David Coleman, as everyone knows, is the architect of the Common Core. He is hot stuff.

Peter Goodman, observer of Néw York politics, saw Coleman strutting and preening. He says he wanted to be a high school teacher, but went to McKinsey instead. Then he became an eduentrepreneur and started the Grow Network, which was a way to track student performance data. The word on the street is that he sold it to McGraw-Hill for $14 million. Then he started Student Achievement Partners, which played the lead role in writing the Common Core.

Goodman attended the famous meeting at which Coleman made his infamous statement. Goodman writes:

“As my mind was wandering I was jolted upright, Coleman told us,

“…the most popular form of writing in American high schools today …it is personal writing. It is either the exposition of a personal opinion, or, it is the presentation of a personal matter. The only problem, forgive me for saying this so bluntly, the only problem … as you grow up in this world you realize that people really don’t give a shit about what you feel or what you think.”

Goodman recently heard Coleman—now CEO of the College Board–describe the new and redesigned SAT.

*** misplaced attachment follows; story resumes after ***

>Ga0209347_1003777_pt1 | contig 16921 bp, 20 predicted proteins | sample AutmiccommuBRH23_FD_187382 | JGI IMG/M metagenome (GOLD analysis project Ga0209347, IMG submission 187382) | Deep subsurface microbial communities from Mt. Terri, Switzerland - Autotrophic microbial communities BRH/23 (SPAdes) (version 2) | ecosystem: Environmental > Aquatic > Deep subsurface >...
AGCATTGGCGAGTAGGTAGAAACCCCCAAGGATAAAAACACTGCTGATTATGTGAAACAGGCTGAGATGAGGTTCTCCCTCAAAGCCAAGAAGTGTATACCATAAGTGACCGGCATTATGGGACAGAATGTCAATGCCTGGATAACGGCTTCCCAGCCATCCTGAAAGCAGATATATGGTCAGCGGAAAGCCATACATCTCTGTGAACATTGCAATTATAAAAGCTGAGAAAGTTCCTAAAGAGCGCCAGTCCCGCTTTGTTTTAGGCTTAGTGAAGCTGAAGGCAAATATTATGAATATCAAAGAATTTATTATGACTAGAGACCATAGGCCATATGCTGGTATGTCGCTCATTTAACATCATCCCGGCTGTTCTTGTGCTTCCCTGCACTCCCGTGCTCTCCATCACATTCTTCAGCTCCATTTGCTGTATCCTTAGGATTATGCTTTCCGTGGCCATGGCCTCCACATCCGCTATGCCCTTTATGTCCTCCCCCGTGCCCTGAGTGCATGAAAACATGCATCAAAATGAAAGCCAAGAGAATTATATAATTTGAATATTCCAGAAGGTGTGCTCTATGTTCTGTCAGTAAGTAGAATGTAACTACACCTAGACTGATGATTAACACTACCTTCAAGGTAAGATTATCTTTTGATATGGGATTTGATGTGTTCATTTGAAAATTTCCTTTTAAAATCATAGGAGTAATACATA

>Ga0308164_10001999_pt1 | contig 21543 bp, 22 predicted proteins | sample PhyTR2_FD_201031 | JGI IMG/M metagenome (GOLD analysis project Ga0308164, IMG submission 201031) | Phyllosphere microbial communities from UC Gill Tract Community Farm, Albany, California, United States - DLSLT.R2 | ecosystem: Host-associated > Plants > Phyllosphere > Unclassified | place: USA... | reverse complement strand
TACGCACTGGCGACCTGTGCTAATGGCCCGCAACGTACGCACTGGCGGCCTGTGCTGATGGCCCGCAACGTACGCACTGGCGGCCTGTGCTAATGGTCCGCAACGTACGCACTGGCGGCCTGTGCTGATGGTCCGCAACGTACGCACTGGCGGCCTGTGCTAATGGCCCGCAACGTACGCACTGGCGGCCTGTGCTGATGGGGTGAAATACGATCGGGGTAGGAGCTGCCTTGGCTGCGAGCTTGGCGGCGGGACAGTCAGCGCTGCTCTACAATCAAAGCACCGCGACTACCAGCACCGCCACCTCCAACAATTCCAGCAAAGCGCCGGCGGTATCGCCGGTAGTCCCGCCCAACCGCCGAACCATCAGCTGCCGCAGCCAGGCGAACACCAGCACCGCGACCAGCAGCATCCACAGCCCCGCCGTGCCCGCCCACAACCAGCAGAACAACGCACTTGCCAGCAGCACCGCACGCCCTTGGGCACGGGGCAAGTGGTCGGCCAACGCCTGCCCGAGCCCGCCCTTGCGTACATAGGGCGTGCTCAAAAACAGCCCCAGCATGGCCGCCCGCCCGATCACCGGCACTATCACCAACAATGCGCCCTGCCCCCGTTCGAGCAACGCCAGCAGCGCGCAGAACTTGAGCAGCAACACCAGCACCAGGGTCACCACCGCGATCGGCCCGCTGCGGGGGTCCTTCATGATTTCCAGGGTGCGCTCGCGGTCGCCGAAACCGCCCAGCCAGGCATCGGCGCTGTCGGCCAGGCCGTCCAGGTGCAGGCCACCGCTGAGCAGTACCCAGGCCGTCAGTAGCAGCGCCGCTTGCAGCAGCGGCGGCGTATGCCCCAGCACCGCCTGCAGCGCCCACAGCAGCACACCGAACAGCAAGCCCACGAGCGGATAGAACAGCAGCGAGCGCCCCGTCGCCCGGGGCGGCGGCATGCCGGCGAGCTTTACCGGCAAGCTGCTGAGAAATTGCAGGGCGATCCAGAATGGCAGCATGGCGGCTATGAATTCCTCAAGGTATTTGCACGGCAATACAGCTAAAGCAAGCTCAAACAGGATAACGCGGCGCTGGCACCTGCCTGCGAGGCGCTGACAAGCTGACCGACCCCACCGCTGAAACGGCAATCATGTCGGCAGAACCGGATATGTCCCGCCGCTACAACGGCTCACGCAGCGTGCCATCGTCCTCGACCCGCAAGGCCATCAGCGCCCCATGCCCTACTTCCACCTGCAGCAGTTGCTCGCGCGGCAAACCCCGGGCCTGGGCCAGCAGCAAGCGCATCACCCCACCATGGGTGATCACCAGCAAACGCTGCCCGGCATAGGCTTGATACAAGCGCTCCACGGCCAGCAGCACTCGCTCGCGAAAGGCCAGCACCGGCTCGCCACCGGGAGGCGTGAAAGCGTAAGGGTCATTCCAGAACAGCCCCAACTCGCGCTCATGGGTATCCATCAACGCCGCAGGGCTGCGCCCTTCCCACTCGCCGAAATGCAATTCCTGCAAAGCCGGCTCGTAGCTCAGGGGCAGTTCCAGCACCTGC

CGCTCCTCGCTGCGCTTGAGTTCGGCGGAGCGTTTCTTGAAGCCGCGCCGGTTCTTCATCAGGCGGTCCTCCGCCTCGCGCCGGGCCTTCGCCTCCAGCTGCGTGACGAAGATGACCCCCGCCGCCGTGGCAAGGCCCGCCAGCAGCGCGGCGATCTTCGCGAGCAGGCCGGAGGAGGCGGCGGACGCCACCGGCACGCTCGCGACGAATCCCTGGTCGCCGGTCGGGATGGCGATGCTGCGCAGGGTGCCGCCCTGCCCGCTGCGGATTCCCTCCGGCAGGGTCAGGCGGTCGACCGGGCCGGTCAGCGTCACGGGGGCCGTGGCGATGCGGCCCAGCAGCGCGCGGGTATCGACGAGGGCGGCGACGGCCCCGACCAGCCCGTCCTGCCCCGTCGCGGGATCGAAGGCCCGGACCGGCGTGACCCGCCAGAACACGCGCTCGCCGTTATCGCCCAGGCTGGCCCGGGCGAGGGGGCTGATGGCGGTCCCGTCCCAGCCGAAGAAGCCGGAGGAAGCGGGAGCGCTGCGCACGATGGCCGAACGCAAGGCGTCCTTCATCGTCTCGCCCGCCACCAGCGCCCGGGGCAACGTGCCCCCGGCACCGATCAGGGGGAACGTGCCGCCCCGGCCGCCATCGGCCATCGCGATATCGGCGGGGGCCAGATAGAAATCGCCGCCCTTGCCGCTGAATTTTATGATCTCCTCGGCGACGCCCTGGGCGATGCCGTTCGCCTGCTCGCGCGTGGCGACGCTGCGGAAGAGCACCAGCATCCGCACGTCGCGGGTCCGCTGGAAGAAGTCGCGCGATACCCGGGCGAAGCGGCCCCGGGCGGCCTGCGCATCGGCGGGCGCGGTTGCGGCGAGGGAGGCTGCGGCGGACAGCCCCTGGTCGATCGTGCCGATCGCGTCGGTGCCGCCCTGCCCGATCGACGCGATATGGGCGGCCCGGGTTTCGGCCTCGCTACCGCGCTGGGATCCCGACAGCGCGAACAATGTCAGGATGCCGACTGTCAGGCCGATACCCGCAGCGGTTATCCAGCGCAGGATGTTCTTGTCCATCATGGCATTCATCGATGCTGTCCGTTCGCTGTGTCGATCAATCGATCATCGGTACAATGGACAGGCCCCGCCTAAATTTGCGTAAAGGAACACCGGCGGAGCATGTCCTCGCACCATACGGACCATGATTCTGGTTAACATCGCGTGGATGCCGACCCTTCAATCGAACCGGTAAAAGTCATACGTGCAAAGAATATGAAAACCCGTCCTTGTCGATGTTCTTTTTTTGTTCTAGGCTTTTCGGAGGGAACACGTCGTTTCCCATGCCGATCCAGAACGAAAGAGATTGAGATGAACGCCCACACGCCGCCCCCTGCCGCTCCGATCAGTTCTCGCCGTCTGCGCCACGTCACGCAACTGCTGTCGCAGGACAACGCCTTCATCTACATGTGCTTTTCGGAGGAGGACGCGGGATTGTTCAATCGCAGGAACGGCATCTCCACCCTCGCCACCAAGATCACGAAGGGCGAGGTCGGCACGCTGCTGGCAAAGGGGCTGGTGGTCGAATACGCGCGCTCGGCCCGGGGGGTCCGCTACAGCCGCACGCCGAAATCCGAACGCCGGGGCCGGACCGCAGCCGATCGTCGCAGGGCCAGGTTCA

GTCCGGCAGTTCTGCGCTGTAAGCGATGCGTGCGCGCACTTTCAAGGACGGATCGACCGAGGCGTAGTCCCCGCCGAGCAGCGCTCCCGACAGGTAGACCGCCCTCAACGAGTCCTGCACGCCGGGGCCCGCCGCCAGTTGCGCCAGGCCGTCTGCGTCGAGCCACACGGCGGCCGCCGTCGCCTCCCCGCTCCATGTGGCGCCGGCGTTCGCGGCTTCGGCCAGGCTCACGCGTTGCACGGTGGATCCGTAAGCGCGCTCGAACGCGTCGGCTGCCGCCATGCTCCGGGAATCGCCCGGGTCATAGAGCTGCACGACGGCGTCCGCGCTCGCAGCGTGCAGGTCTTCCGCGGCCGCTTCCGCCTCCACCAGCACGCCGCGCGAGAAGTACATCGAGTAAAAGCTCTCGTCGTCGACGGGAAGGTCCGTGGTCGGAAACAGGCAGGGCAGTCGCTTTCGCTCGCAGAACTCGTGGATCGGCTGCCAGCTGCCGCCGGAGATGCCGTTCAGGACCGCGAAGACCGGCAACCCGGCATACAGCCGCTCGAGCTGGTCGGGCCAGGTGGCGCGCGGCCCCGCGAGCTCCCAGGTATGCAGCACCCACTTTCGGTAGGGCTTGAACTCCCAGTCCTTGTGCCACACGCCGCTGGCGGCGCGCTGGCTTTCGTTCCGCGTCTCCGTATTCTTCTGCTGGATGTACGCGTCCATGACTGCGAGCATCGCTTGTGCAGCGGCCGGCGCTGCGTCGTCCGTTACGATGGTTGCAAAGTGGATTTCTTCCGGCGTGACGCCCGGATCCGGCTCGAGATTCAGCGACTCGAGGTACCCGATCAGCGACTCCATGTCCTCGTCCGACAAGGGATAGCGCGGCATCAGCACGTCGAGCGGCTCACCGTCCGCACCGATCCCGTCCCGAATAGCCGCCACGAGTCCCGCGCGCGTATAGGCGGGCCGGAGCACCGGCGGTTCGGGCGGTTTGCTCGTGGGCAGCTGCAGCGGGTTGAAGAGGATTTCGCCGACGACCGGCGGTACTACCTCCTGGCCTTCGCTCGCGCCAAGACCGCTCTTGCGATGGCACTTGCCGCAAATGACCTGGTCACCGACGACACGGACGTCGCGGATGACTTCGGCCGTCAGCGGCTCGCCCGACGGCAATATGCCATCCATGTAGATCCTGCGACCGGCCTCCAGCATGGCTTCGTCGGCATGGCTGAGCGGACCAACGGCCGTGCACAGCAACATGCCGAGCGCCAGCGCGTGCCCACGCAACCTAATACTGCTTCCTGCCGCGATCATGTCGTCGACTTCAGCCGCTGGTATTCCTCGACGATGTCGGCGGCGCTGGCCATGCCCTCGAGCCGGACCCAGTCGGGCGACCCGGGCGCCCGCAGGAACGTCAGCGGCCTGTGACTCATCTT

Goodman said:

“The revolution that rolled over New York State over the results of the Common Core state tests will be dwarfed by the tsunami of parent anger if hordes of students “fail” the redesigned SAT. As the SAT team projected “old” SAT questions and “new” SAT questions eyes rolled. The room was packed with principals and superintendents and scores of people with PhDs after their names. Had we all suddenly undergone a plague of “dumbness” or is it the new SAT?

“How many thousands of dollars in tutoring fees will parents have to spend to prepare their urchins? And, how about the kids who can’t afford $100 an hour tutors? The current yawning achievement gap will become a chasm.

“Regent Tallon is fond of referring to the “folks cross the street,” on the other side of Washington Avenue, where the legislative and the executive branches of state government are housed. As parents railed against the state tests legislators and the governor squirmed, the public’s angst was directed at government officials who have to stand for election every two years.

“As College Board revenue shrinks and colleges and state governments retreat the overseers of the SAT will be looking at the bottom line.

“One of the lessons of history is that reforms imposed from above without buy-in from below are doomed and ignoring history has dire consequences.

“Perhaps David Coleman should consider his original career choice – a high school teacher.”